CBD has now become a mainstream health-and-wellness product. If you use it (or are considering using it), it’s important to understand how it may impact your ability to perform key tasks such as driving.
Cannabis, cannabidiols and CBD
In the UK, CBD is completely legal, but THC is only permitted up to a maximum concentration of 0.2%. This is because CBD has no psychoactive effects, whereas THC is a stimulant. It has an intoxicating effect similar to that of alcohol.
CBD products come in various formats, but they all fall into one of three broad forms. Full-spectrum CBD products contain all the cannabinoids, including, potentially, up to 0.2% THC.
CBD isolate, as its name suggests, is the CBD and just the CBD. By removing all the other cannabinoids, you remove any possibility that you will consume THC,.
This means that, for the time being, CBD isolate is really only likely to be your best option if you cannot afford to have any THC in your system at all, for example, you are subject to random drugs tests.
This may change in future as scientists are looking at ways to produce CBD isolate from sources other than cannabis. Therefore, it is possible that, in the future, CBD isolate might become the most cost-effective option.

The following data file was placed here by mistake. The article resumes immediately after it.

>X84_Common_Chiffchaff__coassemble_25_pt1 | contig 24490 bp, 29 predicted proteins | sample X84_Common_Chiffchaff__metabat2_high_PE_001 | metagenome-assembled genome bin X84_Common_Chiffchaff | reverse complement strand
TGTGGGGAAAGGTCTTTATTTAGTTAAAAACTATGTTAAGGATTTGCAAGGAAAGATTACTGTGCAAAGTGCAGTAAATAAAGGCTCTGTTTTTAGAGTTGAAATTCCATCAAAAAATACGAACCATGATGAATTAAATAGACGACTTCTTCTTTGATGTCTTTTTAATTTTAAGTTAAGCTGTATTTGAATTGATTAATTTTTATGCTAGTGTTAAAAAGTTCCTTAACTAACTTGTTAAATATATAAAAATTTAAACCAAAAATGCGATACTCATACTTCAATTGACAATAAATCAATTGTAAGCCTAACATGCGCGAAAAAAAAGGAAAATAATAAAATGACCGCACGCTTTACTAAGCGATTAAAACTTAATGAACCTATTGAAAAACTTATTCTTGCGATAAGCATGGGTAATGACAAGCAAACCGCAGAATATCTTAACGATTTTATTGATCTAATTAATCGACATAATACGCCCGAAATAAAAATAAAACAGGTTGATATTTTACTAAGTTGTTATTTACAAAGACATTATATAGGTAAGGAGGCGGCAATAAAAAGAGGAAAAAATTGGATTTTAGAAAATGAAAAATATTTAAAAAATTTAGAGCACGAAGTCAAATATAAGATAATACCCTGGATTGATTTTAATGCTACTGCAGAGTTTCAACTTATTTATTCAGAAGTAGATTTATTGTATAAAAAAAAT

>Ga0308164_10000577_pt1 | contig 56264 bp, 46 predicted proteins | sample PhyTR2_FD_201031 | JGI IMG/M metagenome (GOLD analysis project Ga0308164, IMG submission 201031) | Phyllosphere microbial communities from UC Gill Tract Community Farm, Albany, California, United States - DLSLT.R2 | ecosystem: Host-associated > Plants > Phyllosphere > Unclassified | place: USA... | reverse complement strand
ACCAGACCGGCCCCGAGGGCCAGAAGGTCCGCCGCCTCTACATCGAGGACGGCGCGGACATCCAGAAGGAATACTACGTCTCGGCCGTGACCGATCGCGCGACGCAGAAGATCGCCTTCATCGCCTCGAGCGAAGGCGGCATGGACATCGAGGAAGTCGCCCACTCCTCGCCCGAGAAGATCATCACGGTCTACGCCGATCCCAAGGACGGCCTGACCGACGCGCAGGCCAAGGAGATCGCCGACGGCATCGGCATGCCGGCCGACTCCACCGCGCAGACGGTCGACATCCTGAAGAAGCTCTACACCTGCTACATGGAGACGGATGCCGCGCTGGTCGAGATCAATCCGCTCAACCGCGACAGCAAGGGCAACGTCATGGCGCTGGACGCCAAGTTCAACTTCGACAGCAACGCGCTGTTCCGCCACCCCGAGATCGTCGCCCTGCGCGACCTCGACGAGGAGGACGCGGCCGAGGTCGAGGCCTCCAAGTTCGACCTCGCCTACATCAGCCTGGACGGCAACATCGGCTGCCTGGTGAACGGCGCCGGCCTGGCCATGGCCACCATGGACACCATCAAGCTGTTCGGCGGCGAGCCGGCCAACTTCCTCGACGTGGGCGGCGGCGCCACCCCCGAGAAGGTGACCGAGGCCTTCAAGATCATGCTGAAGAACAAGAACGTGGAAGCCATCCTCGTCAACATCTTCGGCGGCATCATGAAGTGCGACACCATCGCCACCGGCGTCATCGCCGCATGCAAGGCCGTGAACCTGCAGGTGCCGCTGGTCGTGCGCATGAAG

There is a third format called “broad-spectrum CBD”, which basically contains all the beneficial cannabinoids except THC. In theory, this could be an ideal solution for many people. In practice, it is very hard to make and very hard to find and if you do find it, you’ll probably discover that it’s very expensive.
It also has to be said that just because a product should be completely free of THC, it doesn’t mean that it actually will be, so, again, if you really can’t have any THC in your system, then CBD isolate is by far the safest option.
CBD products and driving
There are two reasons why CBD products could potentially create issues for you when driving. If you drive for a living, you may be randomly tested, depending on your employer’s policy (and insurance), any THC in your system could be considered an issue.
For completeness, at present roadside breathalysers cannot detect THC, although this will probably change in the future, but if your driving was impaired, then you could be taken to a station for testing and any THC would be picked up there.
As long as it was at a maximum concentration of 0.2% it would be legal from the perspective of drug use, however, it might not look good if there were any issues with your driving.
The other potential issue is that CBD can cause feelings of drowsiness in some people, which could impair your ability to manage a car.
This means that, although CBD is completely legal, you should consider its effect on you before you decide whether or not it is safe for you to drive.
Source: Kingdom Of Green